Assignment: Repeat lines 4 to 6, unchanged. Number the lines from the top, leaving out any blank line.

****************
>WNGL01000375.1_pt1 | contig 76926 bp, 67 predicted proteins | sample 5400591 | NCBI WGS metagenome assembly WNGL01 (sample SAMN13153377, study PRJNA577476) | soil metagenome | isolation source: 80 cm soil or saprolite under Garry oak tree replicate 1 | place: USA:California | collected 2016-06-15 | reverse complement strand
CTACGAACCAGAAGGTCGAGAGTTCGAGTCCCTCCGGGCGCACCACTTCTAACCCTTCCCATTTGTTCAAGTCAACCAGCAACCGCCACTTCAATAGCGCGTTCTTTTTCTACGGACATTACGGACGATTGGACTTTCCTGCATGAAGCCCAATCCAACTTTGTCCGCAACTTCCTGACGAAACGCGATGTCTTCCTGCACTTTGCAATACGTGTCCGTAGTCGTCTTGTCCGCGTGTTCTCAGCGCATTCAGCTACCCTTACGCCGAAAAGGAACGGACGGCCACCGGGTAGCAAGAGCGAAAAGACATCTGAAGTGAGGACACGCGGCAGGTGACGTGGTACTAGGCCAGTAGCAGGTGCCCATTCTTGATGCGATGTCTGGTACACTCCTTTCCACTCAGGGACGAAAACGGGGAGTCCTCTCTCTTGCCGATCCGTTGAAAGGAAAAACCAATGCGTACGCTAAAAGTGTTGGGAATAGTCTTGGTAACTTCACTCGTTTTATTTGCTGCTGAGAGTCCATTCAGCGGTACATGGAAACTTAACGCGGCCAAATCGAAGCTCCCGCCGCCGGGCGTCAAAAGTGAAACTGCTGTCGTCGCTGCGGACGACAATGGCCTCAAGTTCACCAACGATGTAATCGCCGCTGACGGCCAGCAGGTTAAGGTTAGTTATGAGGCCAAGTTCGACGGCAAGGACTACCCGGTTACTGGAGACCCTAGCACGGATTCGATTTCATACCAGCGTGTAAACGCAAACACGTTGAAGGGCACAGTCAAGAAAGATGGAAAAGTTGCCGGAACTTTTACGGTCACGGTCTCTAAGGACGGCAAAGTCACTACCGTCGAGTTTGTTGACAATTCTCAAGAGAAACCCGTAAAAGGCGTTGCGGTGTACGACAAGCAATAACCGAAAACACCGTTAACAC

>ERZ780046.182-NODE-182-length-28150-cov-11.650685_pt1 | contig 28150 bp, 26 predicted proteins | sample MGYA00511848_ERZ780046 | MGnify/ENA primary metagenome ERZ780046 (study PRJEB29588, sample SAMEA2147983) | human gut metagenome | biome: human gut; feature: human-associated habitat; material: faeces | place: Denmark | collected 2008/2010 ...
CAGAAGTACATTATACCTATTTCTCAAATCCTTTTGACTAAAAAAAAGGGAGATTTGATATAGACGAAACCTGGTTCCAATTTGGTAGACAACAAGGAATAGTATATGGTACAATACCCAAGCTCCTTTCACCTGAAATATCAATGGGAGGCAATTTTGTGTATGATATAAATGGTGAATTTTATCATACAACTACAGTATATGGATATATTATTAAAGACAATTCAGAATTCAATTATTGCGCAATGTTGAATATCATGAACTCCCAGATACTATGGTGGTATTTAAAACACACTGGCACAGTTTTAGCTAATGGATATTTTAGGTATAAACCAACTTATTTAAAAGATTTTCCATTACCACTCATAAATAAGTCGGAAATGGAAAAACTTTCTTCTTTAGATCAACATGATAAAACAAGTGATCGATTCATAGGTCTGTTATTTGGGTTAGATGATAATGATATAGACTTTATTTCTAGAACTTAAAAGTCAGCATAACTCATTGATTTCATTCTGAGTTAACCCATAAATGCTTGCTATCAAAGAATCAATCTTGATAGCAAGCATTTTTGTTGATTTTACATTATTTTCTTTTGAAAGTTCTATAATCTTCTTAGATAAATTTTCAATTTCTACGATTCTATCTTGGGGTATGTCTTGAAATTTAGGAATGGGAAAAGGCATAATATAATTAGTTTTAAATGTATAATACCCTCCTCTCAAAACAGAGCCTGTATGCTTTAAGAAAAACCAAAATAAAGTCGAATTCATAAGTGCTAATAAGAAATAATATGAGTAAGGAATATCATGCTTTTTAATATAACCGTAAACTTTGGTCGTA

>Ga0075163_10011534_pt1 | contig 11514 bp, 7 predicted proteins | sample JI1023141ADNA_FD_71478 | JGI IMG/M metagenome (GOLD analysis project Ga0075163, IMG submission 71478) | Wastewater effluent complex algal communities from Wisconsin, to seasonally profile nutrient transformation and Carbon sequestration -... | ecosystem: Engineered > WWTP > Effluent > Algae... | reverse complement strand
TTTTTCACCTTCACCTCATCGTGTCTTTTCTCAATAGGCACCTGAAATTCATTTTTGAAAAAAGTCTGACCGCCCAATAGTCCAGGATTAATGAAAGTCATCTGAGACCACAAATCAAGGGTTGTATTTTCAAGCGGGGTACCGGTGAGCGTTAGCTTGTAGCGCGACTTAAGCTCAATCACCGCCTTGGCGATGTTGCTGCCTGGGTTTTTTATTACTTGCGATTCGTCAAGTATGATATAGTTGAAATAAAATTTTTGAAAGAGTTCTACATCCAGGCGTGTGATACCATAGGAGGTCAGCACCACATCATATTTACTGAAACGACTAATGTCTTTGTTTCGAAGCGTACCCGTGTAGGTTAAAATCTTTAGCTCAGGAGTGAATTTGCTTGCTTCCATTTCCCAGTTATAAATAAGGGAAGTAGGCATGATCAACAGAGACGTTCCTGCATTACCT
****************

CAGAAGTACATTATACCTATTTCTCAAATCCTTTTGACTAAAAAAAAGGGAGATTTGATATAGACGAAACCTGGTTCCAATTTGGTAGACAACAAGGAATAGTATATGGTACAATACCCAAGCTCCTTTCACCTGAAATATCAATGGGAGGCAATTTTGTGTATGATATAAATGGTGAATTTTATCATACAACTACAGTATATGGATATATTATTAAAGACAATTCAGAATTCAATTATTGCGCAATGTTGAATATCATGAACTCCCAGATACTATGGTGGTATTTAAAACACACTGGCACAGTTTTAGCTAATGGATATTTTAGGTATAAACCAACTTATTTAAAAGATTTTCCATTACCACTCATAAATAAGTCGGAAATGGAAAAACTTTCTTCTTTAGATCAACATGATAAAACAAGTGATCGATTCATAGGTCTGTTATTTGGGTTAGATGATAATGATATAGACTTTATTTCTAGAACTTAAAAGTCAGCATAACTCATTGATTTCATTCTGAGTTAACCCATAAATGCTTGCTATCAAAGAATCAATCTTGATAGCAAGCATTTTTGTTGATTTTACATTATTTTCTTTTGAAAGTTCTATAATCTTCTTAGATAAATTTTCAATTTCTACGATTCTATCTTGGGGTATGTCTTGAAATTTAGGAATGGGAAAAGGCATAATATAATTAGTTTTAAATGTATAATACCCTCCTCTCAAAACAGAGCCTGTATGCTTTAAGAAAAACCAAAATAAAGTCGAATTCATAAGTGCTAATAAGAAATAATATGAGTAAGGAATATCATGCTTTTTAATATAACCGTAAACTTTGGTCGTA

>Ga0075163_10011534_pt1 | contig 11514 bp, 7 predicted proteins | sample JI1023141ADNA_FD_71478 | JGI IMG/M metagenome (GOLD analysis project Ga0075163, IMG submission 71478) | Wastewater effluent complex algal communities from Wisconsin, to seasonally profile nutrient transformation and Carbon sequestration -... | ecosystem: Engineered > WWTP > Effluent > Algae... | reverse complement strand
TTTTTCACCTTCACCTCATCGTGTCTTTTCTCAATAGGCACCTGAAATTCATTTTTGAAAAAAGTCTGACCGCCCAATAGTCCAGGATTAATGAAAGTCATCTGAGACCACAAATCAAGGGTTGTATTTTCAAGCGGGGTACCGGTGAGCGTTAGCTTGTAGCGCGACTTAAGCTCAATCACCGCCTTGGCGATGTTGCTGCCTGGGTTTTTTATTACTTGCGATTCGTCAAGTATGATATAGTTGAAATAAAATTTTTGAAAGAGTTCTACATCCAGGCGTGTGATACCATAGGAGGTCAGCACCACATCATATTTACTGAAACGACTAATGTCTTTGTTTCGAAGCGTACCCGTGTAGGTTAAAATCTTTAGCTCAGGAGTGAATTTGCTTGCTTCCATTTCCCAGTTATAAATAAGGGAAGTAGGCATGATCAACAGAGACGTTCCTGCATTACCT